I decided to give them the benefit of the doubt last year. Maybe they didn’t realise? Perhaps they felt the shock factor they wanted to use outweighed the risks of that approach and misjudged it? Maybe in wanting to keep the message simple they went further than they should have in overstating the point, but have learned from it?
So, what happened next?
Firstly, don’t be tempted to read the responses Sofie Hagen received on Twitter. Let’s just say plenty of people decided to tell her she was wrong. Haters gonna hate and all that… We don’t need that kind of negativity!
The campaign garnered lots of attention, was widely accused of fat-shaming and stigmatising obesity, and lauded by others for ‘telling it like it is’ (or as we know, isn’t, but hey-ho). These comments mainly came from smug-thins who think it’s simple to solve the ‘obesity problem’; just regularly tell fat people how crap they are and they’re sure to take it on board…
It also prompted amusing but entirely predictable responses implying the only reason people are overweight is because they eat fast food… yawn. Never saw that one coming. Oh, wait. Yes we did. It’s exactly these kinds of lazy tropes and attitudes that such a campaign fuels and that we’re entirely sick of.
They told CRUK how the adverts were stigmatising and misleading. They explained how simply telling people with obesity that they’re at increased risk of cancer does nothing to help, but does everything to make people feel more marginalised. Experts met with CRUK to explain how a more useful and sensitive campaign could be launched in future…
So, what happened this week?
This week, CRUK went one further with this ad campaign.
Cigarette packets branded with “Obesity is a cause of cancer too”. Eyecatching and emotive, certainly. Accurate and helpful? Not so much.
Marvellous. They’ve taken on board precisely …erm… nothing at all from last year’s campaign feedback!?
Or perhaps they enjoyed the publicity last time?
Good grief, I feel sorry for the people who gave up smoking and gained weight as a result. They must feel like they can’t do right for doing wrong! They’re probably having their nicotine addiction triggered by the enormous images of cigarette packets, all while wanting a cigarette to deal with the stress of finding out that they’re doomed to get cancer…
Of course, the media reported the release like this:
With the word ’cause’ prominently repeated, with images of fast food and headless fat bodies galore – despite organisations such as the European Association for the Study of Obesity and The World Obesity Federation campaigning widely against such reporting and providing and free usable non-stigmatising images… Here we go again. Entirely predictable. Blame and shame. Emotive stuff.
There was a swift backlash. The National Institute for Health Research Collaboration for Leadership in Applied Health Research and Care West (what a title!) wrote this great article:
Only this time there’s no room for the benefit of doubt; CRUK know these campaigns are hurtful, and they clearly don’t care.
@OliWilliamsPhD@DrStuartFlint@BrocqSarah@zoetw and I met with CRUK last winter to talk about their previous campaign, and how it stigmatises against people with obesity. We talked at length about how they could create a better campaign. No change in focus. Agree this is worse.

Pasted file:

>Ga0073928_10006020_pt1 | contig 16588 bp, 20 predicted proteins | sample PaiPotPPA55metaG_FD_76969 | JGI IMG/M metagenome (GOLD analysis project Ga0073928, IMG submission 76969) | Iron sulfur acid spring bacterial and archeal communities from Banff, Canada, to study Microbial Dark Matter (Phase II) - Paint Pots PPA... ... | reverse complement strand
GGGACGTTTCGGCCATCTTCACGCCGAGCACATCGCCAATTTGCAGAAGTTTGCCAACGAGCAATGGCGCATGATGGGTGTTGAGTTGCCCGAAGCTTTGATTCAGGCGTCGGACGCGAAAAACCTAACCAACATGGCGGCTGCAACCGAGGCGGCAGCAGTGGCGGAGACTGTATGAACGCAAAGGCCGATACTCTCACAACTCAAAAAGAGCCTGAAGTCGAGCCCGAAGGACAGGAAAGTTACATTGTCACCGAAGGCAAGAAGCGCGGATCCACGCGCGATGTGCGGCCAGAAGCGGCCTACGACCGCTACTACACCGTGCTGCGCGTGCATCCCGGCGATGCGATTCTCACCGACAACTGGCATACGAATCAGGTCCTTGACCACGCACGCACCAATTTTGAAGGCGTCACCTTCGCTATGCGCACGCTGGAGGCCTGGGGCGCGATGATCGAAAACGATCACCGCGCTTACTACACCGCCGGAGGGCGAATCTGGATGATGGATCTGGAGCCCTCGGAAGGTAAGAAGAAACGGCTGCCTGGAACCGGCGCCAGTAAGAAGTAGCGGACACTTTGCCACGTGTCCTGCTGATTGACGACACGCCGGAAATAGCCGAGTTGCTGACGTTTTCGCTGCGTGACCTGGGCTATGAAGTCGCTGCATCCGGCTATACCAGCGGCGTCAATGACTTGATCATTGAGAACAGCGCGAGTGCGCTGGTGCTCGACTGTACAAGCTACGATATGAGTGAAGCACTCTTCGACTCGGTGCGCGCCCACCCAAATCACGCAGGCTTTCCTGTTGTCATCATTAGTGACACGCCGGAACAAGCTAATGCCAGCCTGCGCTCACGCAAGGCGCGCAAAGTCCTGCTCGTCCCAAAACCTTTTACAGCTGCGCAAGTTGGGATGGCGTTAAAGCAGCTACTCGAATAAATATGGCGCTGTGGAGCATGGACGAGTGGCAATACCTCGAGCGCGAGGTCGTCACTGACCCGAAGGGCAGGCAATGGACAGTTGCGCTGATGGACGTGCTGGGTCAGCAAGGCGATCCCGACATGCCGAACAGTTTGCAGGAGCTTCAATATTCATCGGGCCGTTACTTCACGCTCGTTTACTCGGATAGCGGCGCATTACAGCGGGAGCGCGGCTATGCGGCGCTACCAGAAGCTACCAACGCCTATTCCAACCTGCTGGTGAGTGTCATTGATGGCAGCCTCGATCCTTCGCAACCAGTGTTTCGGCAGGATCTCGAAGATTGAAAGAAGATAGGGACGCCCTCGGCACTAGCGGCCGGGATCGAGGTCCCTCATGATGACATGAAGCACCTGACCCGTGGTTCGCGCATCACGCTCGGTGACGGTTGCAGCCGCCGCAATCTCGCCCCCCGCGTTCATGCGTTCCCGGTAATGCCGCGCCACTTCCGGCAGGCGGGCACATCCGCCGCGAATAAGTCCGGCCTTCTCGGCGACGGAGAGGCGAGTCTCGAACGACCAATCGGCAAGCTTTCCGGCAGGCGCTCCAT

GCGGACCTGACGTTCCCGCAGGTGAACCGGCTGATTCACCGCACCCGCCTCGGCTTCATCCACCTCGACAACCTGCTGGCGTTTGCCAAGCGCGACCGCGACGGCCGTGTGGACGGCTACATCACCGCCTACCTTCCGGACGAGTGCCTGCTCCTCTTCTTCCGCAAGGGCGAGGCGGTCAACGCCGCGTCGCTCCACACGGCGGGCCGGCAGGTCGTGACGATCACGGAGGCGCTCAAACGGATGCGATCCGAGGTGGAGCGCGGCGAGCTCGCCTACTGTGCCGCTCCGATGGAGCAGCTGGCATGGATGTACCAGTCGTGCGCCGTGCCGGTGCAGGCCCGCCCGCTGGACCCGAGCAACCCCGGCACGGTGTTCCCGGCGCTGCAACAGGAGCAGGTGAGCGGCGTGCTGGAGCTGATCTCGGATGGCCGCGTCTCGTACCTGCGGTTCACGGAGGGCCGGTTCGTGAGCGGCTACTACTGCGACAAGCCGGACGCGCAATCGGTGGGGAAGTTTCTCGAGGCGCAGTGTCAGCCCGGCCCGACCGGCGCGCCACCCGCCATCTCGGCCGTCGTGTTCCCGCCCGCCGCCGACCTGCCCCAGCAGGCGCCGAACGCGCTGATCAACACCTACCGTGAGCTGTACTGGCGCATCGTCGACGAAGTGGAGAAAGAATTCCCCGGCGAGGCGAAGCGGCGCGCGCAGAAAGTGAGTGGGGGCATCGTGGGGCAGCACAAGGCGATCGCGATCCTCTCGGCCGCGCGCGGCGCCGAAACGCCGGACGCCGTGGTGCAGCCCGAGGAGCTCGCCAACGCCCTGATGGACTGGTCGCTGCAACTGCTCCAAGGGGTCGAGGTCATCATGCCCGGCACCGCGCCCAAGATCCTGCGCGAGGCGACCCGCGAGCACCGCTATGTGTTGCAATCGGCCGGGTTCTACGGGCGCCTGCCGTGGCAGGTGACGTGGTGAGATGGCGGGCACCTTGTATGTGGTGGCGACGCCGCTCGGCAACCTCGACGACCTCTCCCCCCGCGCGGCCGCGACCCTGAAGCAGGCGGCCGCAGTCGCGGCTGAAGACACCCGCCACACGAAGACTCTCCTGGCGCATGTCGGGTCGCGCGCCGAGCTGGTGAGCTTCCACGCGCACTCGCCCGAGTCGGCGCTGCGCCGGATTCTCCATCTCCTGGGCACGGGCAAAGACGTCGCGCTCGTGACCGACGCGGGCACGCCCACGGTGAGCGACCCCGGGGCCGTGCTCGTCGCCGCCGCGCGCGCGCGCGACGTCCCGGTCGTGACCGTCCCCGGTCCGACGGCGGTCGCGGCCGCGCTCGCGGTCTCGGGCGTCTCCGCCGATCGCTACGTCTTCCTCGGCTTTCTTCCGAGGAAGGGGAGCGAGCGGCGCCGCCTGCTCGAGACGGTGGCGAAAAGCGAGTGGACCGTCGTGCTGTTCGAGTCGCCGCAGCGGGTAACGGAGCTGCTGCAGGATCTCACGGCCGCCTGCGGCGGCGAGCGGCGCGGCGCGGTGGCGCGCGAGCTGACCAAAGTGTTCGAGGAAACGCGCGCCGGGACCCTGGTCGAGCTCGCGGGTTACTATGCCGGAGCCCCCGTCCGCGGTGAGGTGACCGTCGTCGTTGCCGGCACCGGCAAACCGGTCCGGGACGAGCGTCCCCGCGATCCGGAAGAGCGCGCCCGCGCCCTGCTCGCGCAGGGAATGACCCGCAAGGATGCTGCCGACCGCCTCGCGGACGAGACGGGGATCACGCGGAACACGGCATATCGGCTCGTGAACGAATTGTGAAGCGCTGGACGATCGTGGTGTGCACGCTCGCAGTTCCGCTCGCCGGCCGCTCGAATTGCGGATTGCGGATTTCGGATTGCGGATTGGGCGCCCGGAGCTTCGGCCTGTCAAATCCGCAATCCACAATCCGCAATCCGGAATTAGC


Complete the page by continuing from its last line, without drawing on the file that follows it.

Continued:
What, are we just pointing out random statistics we observe now? No. Clearly CRUK has decided this is the hill they want to die on; might as well be hung for a sheep as a lamb. If you don’t like it, go chew some obesity gum or puff on your obesity inhaler… Oh, wait…
It’s a lot. A sizeable amount is spent on research. So far so good. But when £43 million pounds in 2017/18 was spent on ‘information and policy’ (admittedly, it’s only half of what they spend on raising the cash in the first place…), and when that information and policy is based around misrepresenting that research, enough is enough.
What does CRUKs CEO have to say?
Luckily not all media outlets have responded to CRUKs latest campaign by parroting it blindly… Sky News at least have responded by reporting some of the criticisms the new campaign has received:
Pregnancy is a time of information and advice overload. But is that information always delivered in the best and most helpful way? Are the messages consistent? Have you ever left a meeting with a health care professional feeling confused, or frustrated, or upset? Our voices and our experiences matter, so please, if you have a few minutes, follow the survey link and tell your story.
It’s great that we’re seeing so many researchers and surveys asking for our perspective lately; it’s the first step to making ourselves heard.
To take part, you need to be:
Living in the UK
Have been pregnant in the last 5 years (or are currently pregnant)
What The WRISK Project/Survey Hopes To Achieve
This survey hopes to learn more about women’s experiences of advice and information given before and during pregnancy. It’s open to anyone who has been pregnant in the last 5 years, irrespective of how that pregnancy ended.
Women who are planning a pregnancy or who are pregnant receive many public health messages that are intended to guide their decision making. For example, they receive advice about what to eat, drink, how much they should weigh, and what medications they should or shouldn’t take. These messages are intended to improve outcomes for babies and mothers.
However, there is growing concern that messages do not always fully reflect or explain the evidence base underpinning them, and that negotiating the risk landscape can sometimes feel confusing, overwhelming, and disempowering. This may negatively affect women’s experiences of pregnancy and motherhood, and be exacerbated by a wider culture of parenting that tends to blame mothers for all less-than-ideal outcomes in their children.
The survey is particularly keen to capture the experiences of women whose voices often go unheard; including BAME women, those receiving welfare benefits, and younger/older women.
The project will draw on your insights to understand and suggest improvements for the communication of risk messages in pregnancy.
Please share this survey amongst your networks and across all of your social media platforms. We want to reach as many people as possible!
Who Is/Are WRISK?
The WRISK Project is led by the British Pregnancy Advisory Service (BPAS), in conjunction with Cardiff University, funded by Wellcome. Membership of the project oversight group includes representation from many different organisations involved with pregnancy, which includes Big Birthas.